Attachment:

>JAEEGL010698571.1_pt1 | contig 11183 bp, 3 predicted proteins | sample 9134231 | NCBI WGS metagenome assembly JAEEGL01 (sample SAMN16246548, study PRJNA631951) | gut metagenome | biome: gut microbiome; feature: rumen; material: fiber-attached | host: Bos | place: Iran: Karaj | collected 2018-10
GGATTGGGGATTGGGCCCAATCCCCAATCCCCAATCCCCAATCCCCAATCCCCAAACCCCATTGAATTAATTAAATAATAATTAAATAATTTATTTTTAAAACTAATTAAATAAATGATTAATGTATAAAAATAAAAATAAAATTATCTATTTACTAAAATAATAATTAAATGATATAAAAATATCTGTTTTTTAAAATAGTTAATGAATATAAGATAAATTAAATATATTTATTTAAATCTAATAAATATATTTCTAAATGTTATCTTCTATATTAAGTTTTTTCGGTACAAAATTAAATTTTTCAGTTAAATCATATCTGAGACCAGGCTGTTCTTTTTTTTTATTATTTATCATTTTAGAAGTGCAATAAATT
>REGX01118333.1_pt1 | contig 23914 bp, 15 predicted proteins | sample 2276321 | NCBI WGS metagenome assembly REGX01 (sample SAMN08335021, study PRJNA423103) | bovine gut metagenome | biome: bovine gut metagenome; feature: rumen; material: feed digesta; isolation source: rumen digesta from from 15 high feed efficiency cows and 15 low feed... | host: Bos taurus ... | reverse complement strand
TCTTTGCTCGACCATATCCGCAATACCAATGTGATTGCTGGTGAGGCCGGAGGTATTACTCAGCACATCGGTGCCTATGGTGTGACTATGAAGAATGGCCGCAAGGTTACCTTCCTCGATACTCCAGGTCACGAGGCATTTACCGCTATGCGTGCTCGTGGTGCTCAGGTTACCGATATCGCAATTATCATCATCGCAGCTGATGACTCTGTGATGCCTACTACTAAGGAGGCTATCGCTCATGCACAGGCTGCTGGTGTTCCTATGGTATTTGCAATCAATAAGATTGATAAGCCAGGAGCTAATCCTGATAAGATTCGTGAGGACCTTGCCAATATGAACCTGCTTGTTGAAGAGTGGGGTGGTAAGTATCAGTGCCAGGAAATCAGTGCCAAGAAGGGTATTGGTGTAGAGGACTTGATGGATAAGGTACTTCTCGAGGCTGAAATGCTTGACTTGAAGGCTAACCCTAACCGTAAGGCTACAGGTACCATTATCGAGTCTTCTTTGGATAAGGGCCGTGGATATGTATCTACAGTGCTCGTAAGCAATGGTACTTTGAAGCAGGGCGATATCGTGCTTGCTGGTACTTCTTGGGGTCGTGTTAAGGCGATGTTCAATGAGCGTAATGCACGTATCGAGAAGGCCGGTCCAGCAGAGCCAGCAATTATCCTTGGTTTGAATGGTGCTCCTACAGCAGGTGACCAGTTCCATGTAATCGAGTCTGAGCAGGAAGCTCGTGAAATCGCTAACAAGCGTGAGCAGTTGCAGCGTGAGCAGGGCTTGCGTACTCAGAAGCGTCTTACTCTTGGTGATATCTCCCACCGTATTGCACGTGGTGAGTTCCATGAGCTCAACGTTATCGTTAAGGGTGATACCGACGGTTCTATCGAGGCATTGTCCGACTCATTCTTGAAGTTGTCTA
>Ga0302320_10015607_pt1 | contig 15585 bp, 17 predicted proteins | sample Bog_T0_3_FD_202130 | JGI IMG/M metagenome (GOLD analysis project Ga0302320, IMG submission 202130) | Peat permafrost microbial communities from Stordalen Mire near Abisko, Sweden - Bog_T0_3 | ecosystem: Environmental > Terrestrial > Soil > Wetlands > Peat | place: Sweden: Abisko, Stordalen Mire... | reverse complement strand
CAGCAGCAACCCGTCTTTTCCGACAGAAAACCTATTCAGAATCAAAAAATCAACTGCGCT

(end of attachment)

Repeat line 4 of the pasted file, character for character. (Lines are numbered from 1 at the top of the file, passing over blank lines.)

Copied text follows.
TCTTTGCTCGACCATATCCGCAATACCAATGTGATTGCTGGTGAGGCCGGAGGTATTACTCAGCACATCGGTGCCTATGGTGTGACTATGAAGAATGGCCGCAAGGTTACCTTCCTCGATACTCCAGGTCACGAGGCATTTACCGCTATGCGTGCTCGTGGTGCTCAGGTTACCGATATCGCAATTATCATCATCGCAGCTGATGACTCTGTGATGCCTACTACTAAGGAGGCTATCGCTCATGCACAGGCTGCTGGTGTTCCTATGGTATTTGCAATCAATAAGATTGATAAGCCAGGAGCTAATCCTGATAAGATTCGTGAGGACCTTGCCAATATGAACCTGCTTGTTGAAGAGTGGGGTGGTAAGTATCAGTGCCAGGAAATCAGTGCCAAGAAGGGTATTGGTGTAGAGGACTTGATGGATAAGGTACTTCTCGAGGCTGAAATGCTTGACTTGAAGGCTAACCCTAACCGTAAGGCTACAGGTACCATTATCGAGTCTTCTTTGGATAAGGGCCGTGGATATGTATCTACAGTGCTCGTAAGCAATGGTACTTTGAAGCAGGGCGATATCGTGCTTGCTGGTACTTCTTGGGGTCGTGTTAAGGCGATGTTCAATGAGCGTAATGCACGTATCGAGAAGGCCGGTCCAGCAGAGCCAGCAATTATCCTTGGTTTGAATGGTGCTCCTACAGCAGGTGACCAGTTCCATGTAATCGAGTCTGAGCAGGAAGCTCGTGAAATCGCTAACAAGCGTGAGCAGTTGCAGCGTGAGCAGGGCTTGCGTACTCAGAAGCGTCTTACTCTTGGTGATATCTCCCACCGTATTGCACGTGGTGAGTTCCATGAGCTCAACGTTATCGTTAAGGGTGATACCGACGGTTCTATCGAGGCATTGTCCGACTCATTCTTGAAGTTGTCTA